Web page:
On both sides of the 49th parallel, far less than desirable weather conditions may force producers to delay spring fieldwork and planting; in some worst-case scenarios, this may lead to changed planting intentions and acres lost to flooding. Moving forward, the timing of the break in the current weather pattern and the amount of spring rains received will play a huge role in determining the window for spring seeding.
P[L1] D[0x0] M[300x250] OOP[F] ADUNIT T
Already there have been rumblings in the trade that the Statistics Canada March 31 Planting Intentions report, to be released April 24, may be outdated information when compared to the actual acres that will be seeded for some crops.
The attached chart compares the actual acres seeded for all wheat in Canada (including durum) over the past 10 years to the acreage reported in the March 31 intentions report. In every year but one, 2008, actual planted acres were lower than the pre-seeding estimate. Note the attached chart compares this data as a percentage, as shown by the blue columns measured against the right-hand axis, and also by the difference in acres, as measured by the red markers, as measured against the left-hand axis in 1000 acres.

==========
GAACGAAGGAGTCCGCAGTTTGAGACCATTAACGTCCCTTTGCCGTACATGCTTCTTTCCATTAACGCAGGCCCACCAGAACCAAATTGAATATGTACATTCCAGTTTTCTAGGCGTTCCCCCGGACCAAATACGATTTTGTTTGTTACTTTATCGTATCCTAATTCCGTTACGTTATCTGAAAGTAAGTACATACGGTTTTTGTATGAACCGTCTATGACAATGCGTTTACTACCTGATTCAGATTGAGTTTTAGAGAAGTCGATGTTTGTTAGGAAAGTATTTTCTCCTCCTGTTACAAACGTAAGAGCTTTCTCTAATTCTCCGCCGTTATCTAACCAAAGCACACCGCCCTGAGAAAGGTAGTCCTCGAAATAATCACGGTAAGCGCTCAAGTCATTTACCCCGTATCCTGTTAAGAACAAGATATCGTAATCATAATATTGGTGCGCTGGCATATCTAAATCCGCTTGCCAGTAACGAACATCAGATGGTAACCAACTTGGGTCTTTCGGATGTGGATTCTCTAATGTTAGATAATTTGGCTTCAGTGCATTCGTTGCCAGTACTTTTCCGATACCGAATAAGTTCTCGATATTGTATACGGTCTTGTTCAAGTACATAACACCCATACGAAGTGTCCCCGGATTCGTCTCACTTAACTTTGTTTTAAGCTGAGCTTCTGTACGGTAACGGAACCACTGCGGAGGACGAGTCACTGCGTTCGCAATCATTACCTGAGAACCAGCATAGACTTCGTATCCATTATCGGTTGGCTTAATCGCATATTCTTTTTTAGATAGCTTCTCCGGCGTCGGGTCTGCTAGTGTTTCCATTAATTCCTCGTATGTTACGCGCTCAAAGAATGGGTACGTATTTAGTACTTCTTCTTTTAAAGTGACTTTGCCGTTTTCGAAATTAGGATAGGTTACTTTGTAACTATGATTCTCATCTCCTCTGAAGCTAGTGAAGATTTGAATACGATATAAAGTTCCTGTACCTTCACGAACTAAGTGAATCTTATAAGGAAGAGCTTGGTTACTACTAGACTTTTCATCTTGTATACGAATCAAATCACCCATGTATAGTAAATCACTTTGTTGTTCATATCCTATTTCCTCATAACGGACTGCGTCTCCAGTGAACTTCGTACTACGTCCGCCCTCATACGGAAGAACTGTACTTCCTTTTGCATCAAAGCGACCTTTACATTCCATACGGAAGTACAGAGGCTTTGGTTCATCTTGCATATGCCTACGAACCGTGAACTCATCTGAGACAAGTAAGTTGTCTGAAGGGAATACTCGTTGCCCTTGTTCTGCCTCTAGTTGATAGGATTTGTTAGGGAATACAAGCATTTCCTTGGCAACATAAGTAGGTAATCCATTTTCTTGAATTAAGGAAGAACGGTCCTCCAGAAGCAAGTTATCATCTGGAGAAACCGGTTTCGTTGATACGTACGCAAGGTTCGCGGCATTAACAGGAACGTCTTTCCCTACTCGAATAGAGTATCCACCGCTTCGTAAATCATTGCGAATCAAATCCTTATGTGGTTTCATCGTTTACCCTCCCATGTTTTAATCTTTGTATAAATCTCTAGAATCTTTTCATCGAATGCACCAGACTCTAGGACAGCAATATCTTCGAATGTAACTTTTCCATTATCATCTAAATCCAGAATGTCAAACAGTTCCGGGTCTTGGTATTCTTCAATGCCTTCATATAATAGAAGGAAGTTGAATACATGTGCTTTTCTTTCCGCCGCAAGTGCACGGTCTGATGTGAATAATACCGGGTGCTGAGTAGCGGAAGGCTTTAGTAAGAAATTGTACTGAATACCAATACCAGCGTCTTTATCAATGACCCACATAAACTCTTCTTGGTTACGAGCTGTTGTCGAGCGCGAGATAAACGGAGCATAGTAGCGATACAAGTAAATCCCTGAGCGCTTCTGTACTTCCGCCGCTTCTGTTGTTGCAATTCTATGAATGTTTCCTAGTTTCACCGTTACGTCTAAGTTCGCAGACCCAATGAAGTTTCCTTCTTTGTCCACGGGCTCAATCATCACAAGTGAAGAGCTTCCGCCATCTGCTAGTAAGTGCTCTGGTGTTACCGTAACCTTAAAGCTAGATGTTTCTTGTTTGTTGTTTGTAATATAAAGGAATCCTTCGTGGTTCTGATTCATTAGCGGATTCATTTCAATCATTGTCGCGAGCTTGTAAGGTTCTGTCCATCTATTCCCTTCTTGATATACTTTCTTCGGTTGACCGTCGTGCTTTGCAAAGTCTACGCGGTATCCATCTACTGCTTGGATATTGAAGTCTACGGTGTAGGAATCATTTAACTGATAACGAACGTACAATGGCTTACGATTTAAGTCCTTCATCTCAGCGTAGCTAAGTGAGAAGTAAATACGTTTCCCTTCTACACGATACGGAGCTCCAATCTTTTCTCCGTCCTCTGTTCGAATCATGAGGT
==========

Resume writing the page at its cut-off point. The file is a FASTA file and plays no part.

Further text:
Over the 10 years in question, the actual acreage of wheat seeded was on average 5.6% below the March Intentions value, while the average difference was 1.255 million acres. The largest differences, as seen in 2010 and 2011, are easily explained by excess rain and flooding in eastern Saskatchewan and Manitoba, which resulted in either lost acres or a switch from wheat to shorter-season crops.
With some Manitoba producers reporting that they won't be in the field until the second or third week of May, there are many reasons to take this upcoming Planting Intentions report with a grain of salt.
Cliff Jamieson can be reached at email@example.com
© Copyright 2013 DTN/The Progressive Farmer. All rights reserved.